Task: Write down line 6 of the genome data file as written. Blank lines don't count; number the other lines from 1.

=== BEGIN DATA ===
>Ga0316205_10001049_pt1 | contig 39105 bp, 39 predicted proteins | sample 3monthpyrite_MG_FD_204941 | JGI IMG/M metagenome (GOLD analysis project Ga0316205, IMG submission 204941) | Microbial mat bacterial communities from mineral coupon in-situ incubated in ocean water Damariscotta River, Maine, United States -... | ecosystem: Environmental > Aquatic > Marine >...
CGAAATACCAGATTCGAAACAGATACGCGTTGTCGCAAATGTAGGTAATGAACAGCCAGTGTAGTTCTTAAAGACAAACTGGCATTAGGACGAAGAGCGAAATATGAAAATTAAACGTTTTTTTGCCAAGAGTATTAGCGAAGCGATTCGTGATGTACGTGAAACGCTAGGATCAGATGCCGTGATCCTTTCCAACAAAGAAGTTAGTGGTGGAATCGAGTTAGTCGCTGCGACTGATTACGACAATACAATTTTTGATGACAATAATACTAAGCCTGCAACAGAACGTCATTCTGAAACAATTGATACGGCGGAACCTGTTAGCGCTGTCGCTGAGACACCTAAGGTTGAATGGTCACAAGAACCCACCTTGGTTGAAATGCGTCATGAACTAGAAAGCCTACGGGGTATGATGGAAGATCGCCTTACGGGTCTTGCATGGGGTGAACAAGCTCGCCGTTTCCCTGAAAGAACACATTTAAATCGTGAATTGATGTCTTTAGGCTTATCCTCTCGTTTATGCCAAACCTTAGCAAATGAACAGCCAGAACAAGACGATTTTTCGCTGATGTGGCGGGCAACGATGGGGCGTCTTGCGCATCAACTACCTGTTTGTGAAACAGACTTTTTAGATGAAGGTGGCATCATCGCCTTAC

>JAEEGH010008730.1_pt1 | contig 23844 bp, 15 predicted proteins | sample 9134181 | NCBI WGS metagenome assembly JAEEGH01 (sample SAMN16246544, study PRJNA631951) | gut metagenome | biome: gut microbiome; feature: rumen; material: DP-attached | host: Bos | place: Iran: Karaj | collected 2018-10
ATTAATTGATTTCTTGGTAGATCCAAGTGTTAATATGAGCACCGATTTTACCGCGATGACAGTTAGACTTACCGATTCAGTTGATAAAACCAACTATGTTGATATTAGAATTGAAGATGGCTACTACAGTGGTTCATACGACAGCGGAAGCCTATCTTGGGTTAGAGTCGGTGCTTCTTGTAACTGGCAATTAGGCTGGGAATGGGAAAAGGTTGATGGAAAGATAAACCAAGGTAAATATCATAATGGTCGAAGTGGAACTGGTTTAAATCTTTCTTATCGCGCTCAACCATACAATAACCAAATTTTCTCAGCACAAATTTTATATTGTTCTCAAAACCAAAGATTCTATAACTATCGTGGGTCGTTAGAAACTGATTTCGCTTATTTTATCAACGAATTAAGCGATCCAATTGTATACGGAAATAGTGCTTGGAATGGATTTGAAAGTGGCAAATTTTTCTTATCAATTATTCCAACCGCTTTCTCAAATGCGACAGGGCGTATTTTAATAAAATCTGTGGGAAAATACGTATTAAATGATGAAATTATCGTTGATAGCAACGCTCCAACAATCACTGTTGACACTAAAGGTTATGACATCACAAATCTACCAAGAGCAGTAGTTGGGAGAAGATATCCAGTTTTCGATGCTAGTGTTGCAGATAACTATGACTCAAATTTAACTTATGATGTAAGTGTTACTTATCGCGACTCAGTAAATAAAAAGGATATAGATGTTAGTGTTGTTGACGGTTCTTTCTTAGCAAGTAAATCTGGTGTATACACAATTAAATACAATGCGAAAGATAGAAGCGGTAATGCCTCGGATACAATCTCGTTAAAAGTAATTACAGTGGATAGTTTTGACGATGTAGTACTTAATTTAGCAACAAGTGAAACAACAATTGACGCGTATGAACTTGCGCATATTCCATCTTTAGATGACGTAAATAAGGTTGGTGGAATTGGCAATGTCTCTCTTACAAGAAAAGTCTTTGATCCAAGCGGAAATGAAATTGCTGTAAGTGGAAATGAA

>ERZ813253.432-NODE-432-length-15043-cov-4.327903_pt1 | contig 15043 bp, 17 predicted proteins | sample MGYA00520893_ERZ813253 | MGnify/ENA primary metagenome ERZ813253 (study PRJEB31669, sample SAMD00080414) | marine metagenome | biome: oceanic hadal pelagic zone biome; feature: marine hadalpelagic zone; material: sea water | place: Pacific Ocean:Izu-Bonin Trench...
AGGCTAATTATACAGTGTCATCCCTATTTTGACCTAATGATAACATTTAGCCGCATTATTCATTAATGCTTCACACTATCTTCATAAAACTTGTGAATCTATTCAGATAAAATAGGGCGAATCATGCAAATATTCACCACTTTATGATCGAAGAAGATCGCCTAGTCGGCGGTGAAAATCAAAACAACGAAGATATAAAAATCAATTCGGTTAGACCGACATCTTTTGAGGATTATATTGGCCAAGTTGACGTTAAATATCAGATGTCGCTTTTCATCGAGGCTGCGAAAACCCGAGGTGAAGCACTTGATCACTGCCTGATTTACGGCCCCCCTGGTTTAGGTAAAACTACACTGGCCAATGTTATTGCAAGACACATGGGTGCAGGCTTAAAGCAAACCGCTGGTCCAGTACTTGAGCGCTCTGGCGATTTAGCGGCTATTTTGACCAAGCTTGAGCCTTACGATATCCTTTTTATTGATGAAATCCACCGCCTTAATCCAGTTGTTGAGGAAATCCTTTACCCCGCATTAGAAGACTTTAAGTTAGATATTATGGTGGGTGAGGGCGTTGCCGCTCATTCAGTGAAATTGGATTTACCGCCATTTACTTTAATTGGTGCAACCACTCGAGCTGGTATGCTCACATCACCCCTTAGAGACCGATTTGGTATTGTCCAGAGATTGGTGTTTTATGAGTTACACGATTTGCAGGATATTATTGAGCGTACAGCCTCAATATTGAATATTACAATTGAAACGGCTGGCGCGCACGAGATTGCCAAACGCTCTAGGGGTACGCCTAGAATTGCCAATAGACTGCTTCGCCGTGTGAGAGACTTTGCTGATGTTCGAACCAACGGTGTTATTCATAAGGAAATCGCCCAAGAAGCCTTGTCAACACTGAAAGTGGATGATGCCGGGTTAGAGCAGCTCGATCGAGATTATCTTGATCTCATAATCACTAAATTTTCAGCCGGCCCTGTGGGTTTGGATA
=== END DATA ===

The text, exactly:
AGGCTAATTATACAGTGTCATCCCTATTTTGACCTAATGATAACATTTAGCCGCATTATTCATTAATGCTTCACACTATCTTCATAAAACTTGTGAATCTATTCAGATAAAATAGGGCGAATCATGCAAATATTCACCACTTTATGATCGAAGAAGATCGCCTAGTCGGCGGTGAAAATCAAAACAACGAAGATATAAAAATCAATTCGGTTAGACCGACATCTTTTGAGGATTATATTGGCCAAGTTGACGTTAAATATCAGATGTCGCTTTTCATCGAGGCTGCGAAAACCCGAGGTGAAGCACTTGATCACTGCCTGATTTACGGCCCCCCTGGTTTAGGTAAAACTACACTGGCCAATGTTATTGCAAGACACATGGGTGCAGGCTTAAAGCAAACCGCTGGTCCAGTACTTGAGCGCTCTGGCGATTTAGCGGCTATTTTGACCAAGCTTGAGCCTTACGATATCCTTTTTATTGATGAAATCCACCGCCTTAATCCAGTTGTTGAGGAAATCCTTTACCCCGCATTAGAAGACTTTAAGTTAGATATTATGGTGGGTGAGGGCGTTGCCGCTCATTCAGTGAAATTGGATTTACCGCCATTTACTTTAATTGGTGCAACCACTCGAGCTGGTATGCTCACATCACCCCTTAGAGACCGATTTGGTATTGTCCAGAGATTGGTGTTTTATGAGTTACACGATTTGCAGGATATTATTGAGCGTACAGCCTCAATATTGAATATTACAATTGAAACGGCTGGCGCGCACGAGATTGCCAAACGCTCTAGGGGTACGCCTAGAATTGCCAATAGACTGCTTCGCCGTGTGAGAGACTTTGCTGATGTTCGAACCAACGGTGTTATTCATAAGGAAATCGCCCAAGAAGCCTTGTCAACACTGAAAGTGGATGATGCCGGGTTAGAGCAGCTCGATCGAGATTATCTTGATCTCATAATCACTAAATTTTCAGCCGGCCCTGTGGGTTTGGATA